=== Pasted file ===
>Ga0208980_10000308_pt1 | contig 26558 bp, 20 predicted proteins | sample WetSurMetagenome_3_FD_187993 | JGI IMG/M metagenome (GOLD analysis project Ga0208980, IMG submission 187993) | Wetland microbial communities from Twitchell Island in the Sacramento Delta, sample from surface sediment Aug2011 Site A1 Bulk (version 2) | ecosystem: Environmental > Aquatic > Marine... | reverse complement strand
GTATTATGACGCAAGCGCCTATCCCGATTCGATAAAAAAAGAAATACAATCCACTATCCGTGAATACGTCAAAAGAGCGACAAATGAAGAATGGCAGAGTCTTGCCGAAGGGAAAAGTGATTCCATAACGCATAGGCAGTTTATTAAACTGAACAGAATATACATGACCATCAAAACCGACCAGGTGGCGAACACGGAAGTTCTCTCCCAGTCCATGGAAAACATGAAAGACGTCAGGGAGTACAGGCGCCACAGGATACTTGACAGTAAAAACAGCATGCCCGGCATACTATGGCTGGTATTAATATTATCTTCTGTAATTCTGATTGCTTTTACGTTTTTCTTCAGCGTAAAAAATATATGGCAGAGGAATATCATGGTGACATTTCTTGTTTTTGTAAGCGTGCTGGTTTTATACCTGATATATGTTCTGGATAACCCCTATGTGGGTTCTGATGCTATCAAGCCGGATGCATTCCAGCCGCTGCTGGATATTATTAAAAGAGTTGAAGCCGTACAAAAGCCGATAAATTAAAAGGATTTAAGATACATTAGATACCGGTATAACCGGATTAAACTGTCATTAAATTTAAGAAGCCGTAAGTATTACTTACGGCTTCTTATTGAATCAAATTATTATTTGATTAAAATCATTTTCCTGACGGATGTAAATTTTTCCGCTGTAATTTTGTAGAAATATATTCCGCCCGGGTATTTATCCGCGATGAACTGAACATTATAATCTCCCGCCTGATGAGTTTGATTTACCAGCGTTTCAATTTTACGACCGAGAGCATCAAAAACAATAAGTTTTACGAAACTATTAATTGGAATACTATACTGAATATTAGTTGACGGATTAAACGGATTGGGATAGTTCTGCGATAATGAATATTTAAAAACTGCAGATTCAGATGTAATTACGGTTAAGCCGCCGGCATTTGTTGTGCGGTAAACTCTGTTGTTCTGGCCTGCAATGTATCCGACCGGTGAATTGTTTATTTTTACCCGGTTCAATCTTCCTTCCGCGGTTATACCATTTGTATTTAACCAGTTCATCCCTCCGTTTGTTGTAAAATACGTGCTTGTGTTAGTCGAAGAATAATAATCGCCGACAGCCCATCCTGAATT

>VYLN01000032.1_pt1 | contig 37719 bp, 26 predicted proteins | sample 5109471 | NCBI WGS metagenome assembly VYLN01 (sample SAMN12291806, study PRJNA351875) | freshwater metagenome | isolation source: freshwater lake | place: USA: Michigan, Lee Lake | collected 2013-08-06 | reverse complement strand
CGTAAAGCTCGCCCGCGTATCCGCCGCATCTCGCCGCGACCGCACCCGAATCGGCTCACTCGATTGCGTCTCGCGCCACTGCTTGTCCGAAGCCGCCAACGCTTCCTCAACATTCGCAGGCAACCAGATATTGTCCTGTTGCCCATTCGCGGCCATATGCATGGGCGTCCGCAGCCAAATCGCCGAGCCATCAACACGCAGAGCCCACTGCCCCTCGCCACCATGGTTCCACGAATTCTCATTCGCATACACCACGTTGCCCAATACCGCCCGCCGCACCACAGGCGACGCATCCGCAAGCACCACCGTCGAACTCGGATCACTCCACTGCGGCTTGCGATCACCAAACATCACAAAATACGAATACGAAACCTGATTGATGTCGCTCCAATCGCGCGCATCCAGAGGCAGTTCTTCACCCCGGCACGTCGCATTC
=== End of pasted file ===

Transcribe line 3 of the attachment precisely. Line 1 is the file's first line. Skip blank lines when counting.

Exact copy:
>VYLN01000032.1_pt1 | contig 37719 bp, 26 predicted proteins | sample 5109471 | NCBI WGS metagenome assembly VYLN01 (sample SAMN12291806, study PRJNA351875) | freshwater metagenome | isolation source: freshwater lake | place: USA: Michigan, Lee Lake | collected 2013-08-06 | reverse complement strand